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Sikh NYPD Officers Can Wear Turbans, Beards Under New Rules

By Danielle Tcholakian | December 28, 2016 5:30pm
 There are 160 Sikh members of the NYPD, according to Commissioner James O'Neill.
There are 160 Sikh members of the NYPD, according to Commissioner James O'Neill.
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DNAinfo/Danielle Tcholakian

MIDTOWN — The NYPD has revised its rules to allow Sikh members of the department to wear their turbans and have beards up to one half inch long, Police Commissioner James O'Neill announced on Wednesday.

O'Neill made the announcement after a graduation ceremony at Madison Square Garden, flanked by officers wearing navy blue turbans with NYPD badges affixed to them.

The policy change is part of an effort "to continue to make our department as diverse as possible," O'Neill said. "We're making this change to make sure that we allow everybody in New York City that wants to apply and have the opportunity to work for the greatest police department in the nation."

The change has been in the works for some time, prior to O'Neill taking over as commissioner three months ago, "but I just wanted to make sure that we bring this thing to fruition," he said.

"I thought it was about time that we did that," he added. "Hopefully, with this change in policy, we're going to be able to get more people to apply."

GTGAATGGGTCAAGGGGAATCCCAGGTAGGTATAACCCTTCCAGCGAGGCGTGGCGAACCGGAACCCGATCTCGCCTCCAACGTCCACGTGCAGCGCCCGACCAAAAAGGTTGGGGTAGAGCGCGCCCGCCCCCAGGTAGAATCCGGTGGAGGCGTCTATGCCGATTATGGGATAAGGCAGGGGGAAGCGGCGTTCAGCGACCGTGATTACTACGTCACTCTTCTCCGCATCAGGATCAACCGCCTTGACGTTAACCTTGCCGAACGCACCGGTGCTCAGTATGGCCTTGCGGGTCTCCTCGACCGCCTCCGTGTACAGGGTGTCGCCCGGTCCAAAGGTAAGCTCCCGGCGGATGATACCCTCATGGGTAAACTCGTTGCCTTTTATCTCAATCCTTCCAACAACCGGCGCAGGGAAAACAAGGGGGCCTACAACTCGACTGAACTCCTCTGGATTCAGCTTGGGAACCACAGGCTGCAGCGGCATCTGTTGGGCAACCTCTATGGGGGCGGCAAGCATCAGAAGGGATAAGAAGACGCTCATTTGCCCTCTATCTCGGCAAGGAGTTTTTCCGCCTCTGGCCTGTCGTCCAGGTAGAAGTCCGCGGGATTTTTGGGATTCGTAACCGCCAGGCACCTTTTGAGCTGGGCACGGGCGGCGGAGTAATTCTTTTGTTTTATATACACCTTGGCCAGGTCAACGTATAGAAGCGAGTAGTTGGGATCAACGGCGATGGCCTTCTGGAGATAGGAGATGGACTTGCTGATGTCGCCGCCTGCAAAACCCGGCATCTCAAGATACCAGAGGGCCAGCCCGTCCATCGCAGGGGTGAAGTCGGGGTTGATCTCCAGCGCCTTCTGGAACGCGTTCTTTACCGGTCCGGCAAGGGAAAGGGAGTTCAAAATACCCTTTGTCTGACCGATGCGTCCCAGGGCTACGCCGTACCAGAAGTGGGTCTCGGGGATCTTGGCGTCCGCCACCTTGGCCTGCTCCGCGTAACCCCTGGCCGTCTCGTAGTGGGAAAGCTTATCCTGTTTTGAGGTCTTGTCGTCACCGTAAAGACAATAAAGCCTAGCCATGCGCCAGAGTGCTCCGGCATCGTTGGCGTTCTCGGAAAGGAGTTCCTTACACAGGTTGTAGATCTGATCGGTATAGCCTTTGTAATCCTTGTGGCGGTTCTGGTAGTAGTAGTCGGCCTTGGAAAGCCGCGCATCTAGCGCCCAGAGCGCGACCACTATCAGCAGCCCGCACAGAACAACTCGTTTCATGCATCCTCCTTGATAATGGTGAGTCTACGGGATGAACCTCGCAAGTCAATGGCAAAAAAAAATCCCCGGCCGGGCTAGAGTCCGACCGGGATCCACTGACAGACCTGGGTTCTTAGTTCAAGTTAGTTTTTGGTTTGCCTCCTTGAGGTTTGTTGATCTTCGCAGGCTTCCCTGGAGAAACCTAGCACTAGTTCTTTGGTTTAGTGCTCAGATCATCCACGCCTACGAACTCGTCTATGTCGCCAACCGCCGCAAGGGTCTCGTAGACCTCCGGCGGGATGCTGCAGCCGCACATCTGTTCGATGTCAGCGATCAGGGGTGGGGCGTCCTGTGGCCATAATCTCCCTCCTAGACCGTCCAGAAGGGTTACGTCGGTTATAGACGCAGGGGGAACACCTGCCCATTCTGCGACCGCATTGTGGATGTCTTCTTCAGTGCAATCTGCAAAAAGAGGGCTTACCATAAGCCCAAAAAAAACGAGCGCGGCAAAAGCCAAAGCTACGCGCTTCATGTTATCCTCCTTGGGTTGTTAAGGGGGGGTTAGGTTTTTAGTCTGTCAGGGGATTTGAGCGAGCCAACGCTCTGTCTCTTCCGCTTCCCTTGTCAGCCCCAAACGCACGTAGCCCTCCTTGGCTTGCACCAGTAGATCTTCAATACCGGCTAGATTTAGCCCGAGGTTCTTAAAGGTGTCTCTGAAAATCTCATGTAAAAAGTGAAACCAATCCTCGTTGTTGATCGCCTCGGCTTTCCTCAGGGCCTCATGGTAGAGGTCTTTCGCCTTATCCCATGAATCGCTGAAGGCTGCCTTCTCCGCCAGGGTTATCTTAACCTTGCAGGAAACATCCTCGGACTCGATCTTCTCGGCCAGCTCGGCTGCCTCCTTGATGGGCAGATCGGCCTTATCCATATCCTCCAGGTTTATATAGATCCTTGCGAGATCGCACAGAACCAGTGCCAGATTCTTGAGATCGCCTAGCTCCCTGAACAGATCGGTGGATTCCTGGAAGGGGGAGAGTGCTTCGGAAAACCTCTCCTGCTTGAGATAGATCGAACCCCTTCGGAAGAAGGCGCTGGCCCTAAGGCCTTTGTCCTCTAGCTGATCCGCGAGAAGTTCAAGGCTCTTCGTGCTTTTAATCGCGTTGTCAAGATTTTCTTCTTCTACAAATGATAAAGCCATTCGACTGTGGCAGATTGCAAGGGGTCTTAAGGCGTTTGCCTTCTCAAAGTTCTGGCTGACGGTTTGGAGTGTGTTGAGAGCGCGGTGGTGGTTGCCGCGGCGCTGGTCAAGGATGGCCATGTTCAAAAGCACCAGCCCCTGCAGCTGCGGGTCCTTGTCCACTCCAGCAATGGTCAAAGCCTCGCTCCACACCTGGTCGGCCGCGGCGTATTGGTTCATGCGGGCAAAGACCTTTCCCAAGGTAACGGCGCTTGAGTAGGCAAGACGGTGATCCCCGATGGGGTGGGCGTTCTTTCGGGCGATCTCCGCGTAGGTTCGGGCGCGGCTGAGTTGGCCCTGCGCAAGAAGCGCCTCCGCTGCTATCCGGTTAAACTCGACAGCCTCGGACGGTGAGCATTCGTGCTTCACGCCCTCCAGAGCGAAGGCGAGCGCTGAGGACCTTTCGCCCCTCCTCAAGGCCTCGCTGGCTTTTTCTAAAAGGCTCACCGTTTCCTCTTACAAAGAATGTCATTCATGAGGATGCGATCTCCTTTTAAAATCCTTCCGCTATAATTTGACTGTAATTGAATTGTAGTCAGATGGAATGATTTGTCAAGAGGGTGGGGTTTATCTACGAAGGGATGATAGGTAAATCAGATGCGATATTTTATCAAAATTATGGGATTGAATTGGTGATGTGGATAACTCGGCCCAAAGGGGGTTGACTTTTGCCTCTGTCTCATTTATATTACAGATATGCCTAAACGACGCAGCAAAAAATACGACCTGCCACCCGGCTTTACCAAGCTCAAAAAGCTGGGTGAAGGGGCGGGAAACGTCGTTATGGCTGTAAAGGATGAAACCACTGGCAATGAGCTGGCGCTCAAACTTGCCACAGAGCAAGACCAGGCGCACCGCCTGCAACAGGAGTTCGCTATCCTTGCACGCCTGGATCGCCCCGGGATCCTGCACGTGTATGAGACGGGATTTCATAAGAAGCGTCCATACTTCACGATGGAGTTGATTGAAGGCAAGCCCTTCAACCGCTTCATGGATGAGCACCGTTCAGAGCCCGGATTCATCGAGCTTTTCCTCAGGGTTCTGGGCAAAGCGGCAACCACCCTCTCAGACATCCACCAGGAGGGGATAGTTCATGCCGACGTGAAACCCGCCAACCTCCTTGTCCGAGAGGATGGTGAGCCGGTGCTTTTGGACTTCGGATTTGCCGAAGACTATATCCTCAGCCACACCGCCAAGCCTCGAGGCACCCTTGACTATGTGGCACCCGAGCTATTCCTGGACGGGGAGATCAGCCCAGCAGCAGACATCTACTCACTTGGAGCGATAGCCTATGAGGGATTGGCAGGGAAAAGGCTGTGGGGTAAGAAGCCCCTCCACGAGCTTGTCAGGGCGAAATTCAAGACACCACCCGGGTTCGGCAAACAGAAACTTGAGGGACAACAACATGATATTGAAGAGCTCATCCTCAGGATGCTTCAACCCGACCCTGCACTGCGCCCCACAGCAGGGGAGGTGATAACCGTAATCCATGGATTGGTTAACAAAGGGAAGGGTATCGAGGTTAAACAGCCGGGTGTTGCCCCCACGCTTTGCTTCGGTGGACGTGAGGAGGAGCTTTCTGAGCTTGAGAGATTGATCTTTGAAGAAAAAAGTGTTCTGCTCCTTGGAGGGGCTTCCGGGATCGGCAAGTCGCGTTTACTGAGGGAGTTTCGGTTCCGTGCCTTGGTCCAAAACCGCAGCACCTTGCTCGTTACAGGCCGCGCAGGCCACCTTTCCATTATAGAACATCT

Earlier this year, a Muslim officer sued the NYPD for suspending him when he refused to trim his beard. He was later reinstated. Back in 2001, a Sikh officer was fired for refusing to remove his turban.

The NYPD's previous policy allowed beards up to one millimeter long if a doctor confirmed the officer in question had a dermatological issue.

That policy still stands, O'Neill said, but now people who need a religious accommodation for a longer beard can seek the approval of the Deputy Commissioner of Equal Opportunity and O'Neill himself to grow their beard to a half-inch in length.

The Deputy Commissioner of Equal Opportunity and O'Neill will also approve religious head coverings as long as the covering has the police badge, or "cap device," affixed to it and is navy blue.

The person's hair must also be able to be "neatly tied inside the head covering," O'Neill said.

O'Neill credited Larry Byrne, Deputy Commissioner of the NYPD's Legal Bureau, with being "instrumental in making this happen."

"This has been a careful process that we've been working with the Sikh officers to try to make sure we get this done," O'Neill said. "We want to make the NYPD as diverse as possible and I think this is going to go a long way to help us with that."

The NYPD is offering its entrance exam in January for the first time in about a year and a half, O'Neill noted.

Applicants who are between 17 and a half and 35 years old can register to take the test online at nypdrecruit.com.